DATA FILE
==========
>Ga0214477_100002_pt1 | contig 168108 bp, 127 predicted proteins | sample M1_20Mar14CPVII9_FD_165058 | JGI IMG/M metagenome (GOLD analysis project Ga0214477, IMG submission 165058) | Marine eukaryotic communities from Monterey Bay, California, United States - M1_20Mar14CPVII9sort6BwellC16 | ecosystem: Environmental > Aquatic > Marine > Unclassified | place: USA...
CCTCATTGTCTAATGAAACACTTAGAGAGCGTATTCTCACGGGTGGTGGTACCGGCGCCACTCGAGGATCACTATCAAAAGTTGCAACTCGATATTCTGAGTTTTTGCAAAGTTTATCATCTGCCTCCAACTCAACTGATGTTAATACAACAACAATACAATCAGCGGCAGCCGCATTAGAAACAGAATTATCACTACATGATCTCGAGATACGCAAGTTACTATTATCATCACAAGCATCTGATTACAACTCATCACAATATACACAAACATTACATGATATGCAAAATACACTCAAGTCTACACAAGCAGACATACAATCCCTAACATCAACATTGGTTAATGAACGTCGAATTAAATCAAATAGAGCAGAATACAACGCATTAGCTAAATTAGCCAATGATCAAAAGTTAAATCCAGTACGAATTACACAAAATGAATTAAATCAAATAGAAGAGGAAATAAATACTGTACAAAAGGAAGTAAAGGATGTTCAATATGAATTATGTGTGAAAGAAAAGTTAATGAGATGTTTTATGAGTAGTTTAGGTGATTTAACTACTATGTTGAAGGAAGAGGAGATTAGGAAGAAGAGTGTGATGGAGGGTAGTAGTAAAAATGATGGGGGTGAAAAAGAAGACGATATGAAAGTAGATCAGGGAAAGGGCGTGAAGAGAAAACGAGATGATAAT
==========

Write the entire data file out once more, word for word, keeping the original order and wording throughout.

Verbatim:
>Ga0214477_100002_pt1 | contig 168108 bp, 127 predicted proteins | sample M1_20Mar14CPVII9_FD_165058 | JGI IMG/M metagenome (GOLD analysis project Ga0214477, IMG submission 165058) | Marine eukaryotic communities from Monterey Bay, California, United States - M1_20Mar14CPVII9sort6BwellC16 | ecosystem: Environmental > Aquatic > Marine > Unclassified | place: USA...
CCTCATTGTCTAATGAAACACTTAGAGAGCGTATTCTCACGGGTGGTGGTACCGGCGCCACTCGAGGATCACTATCAAAAGTTGCAACTCGATATTCTGAGTTTTTGCAAAGTTTATCATCTGCCTCCAACTCAACTGATGTTAATACAACAACAATACAATCAGCGGCAGCCGCATTAGAAACAGAATTATCACTACATGATCTCGAGATACGCAAGTTACTATTATCATCACAAGCATCTGATTACAACTCATCACAATATACACAAACATTACATGATATGCAAAATACACTCAAGTCTACACAAGCAGACATACAATCCCTAACATCAACATTGGTTAATGAACGTCGAATTAAATCAAATAGAGCAGAATACAACGCATTAGCTAAATTAGCCAATGATCAAAAGTTAAATCCAGTACGAATTACACAAAATGAATTAAATCAAATAGAAGAGGAAATAAATACTGTACAAAAGGAAGTAAAGGATGTTCAATATGAATTATGTGTGAAAGAAAAGTTAATGAGATGTTTTATGAGTAGTTTAGGTGATTTAACTACTATGTTGAAGGAAGAGGAGATTAGGAAGAAGAGTGTGATGGAGGGTAGTAGTAAAAATGATGGGGGTGAAAAAGAAGACGATATGAAAGTAGATCAGGGAAAGGGCGTGAAGAGAAAACGAGATGATAAT